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Lokpal Bill alone can

NEW DELHI, Aug 26 (IANS): As uncertainty continued on whether Anna Hazare would end his 11-day fast for a strong Lokpal bill, Congress MP Rahul Gandhi said Friday that the bill alone could not eradicate corruption and suggested that the institution of the ombudsman be given constitutional status like the Election Commission.

In his first comments on the nationwide debate on corruption, which has acquired urgency as Hazare's health deteriorated, Gandhi told the Lok Sabha that the hotly contested bill was only "one element" to eradicate corruption.

He also thanked the 74-year-old Hazare for helping people articulate their feelings of disillusionment.

"It is not a matter of how the present impasse will resolve, it is a much greater battle," he said.

"Witnessing the events of the last few days it would appear that the enactment of a single bill will usher in a corruption free society. I have serious doubts about this belief.

"An effective Lokpal law is only one element in the legal framework to combat corruption. The Lokpal institution alone cannot be a substitute for a comprehensive anti-corruption code," Gandhi said.

This led to an uproar, and Gandhi had to interrupt his speech for several minutes.

As opposition MPs led by the Bharatiya Janata Party (BJP) tried to shout him down, treasury benches, led by Finance Minister Pranab Mukherjee, countered by saying Gandhi was speaking the "bitter truth".

In another intervention being seen as crucial, Gandhi, 41, suggested that the Lokpal be given constitutional status equivalent to the Election Commission.

"Why not elevate the debate, let us take it further and fortify the Lokpal bill by making it a constitutional body like the Election Commission of India?" he asked during zero hour.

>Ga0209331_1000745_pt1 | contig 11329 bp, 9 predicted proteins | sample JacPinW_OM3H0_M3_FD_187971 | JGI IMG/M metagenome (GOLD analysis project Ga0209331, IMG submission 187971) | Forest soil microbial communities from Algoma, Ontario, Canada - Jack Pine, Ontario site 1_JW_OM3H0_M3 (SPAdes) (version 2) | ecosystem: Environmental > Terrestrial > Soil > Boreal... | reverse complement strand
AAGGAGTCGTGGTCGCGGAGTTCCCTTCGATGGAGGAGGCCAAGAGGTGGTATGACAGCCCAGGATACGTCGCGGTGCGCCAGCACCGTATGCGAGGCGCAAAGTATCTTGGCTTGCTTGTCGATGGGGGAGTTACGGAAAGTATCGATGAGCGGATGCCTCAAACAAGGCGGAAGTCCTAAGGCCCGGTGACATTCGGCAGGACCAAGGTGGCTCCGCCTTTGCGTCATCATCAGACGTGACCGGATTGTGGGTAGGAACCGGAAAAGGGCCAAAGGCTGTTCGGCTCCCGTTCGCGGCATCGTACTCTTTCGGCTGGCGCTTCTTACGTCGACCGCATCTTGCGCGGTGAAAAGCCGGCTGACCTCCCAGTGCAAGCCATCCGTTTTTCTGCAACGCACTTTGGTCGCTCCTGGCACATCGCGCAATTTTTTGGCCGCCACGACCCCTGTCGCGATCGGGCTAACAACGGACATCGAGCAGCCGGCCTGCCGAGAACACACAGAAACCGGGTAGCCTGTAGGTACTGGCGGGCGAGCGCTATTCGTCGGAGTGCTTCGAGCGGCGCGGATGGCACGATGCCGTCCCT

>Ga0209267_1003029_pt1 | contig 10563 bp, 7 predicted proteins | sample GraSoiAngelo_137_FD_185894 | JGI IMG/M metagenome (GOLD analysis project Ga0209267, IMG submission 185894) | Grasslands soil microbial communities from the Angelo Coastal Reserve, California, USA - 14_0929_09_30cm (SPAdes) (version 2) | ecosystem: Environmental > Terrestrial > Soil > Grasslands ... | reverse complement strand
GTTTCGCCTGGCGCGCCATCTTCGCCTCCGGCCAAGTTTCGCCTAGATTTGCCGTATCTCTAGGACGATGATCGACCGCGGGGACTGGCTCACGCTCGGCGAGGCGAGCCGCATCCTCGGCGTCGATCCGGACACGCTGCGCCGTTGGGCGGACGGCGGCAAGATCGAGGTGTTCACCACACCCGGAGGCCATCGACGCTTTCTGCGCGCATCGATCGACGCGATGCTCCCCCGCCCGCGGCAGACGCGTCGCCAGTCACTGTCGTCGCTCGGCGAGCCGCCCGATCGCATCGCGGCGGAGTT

"A tactical incursion, divorced from the machinery of an elected government that seeks to undo the checks and balances created to protect the supremacy of parliament sets a dangerous precedent for a democracy," the Congress MP said.

"Today the proposed law is against corruption. Tomorrow the target may be something less universally heralded. It may attack the plurality of our society and democracy."

Stating that "corruption was all pervasive", he said it operated at all levels and could not "be wished away". Firm political will, he said, was needed to combat it.

"We speak of a statutory body (Lokpal) but our discussions cease at the point of accountability to the people and the risk that it may itself become corrupt," he said.

"Laws and institutions are not enough, accessible democracy is central to fighting corruption," he said, stressing that democratic processes should not be weakened in the pursuit for a Lokpal.

"This process is often lengthy and lumbering. But it is so in order to be inclusive and fair. It provides a representative and transparent platform where ideas are translated into laws.

"A tactical incursion, divorced from the machinery of an elected government that seeks to undo the checks and balances created to protect the supremacy of parliament sets a dangerous precedent for a democracy..."

"I believe in government funding of political party, I believe in empowering the youth, in moving democracy to villages. I know a lot of my colleagues share these ideas regardless of the political lines. Let us commit ourselves to truth. We owe it to to the people of India," he said.

His sister, Priyanka Vadra, was in the gallery listening to him.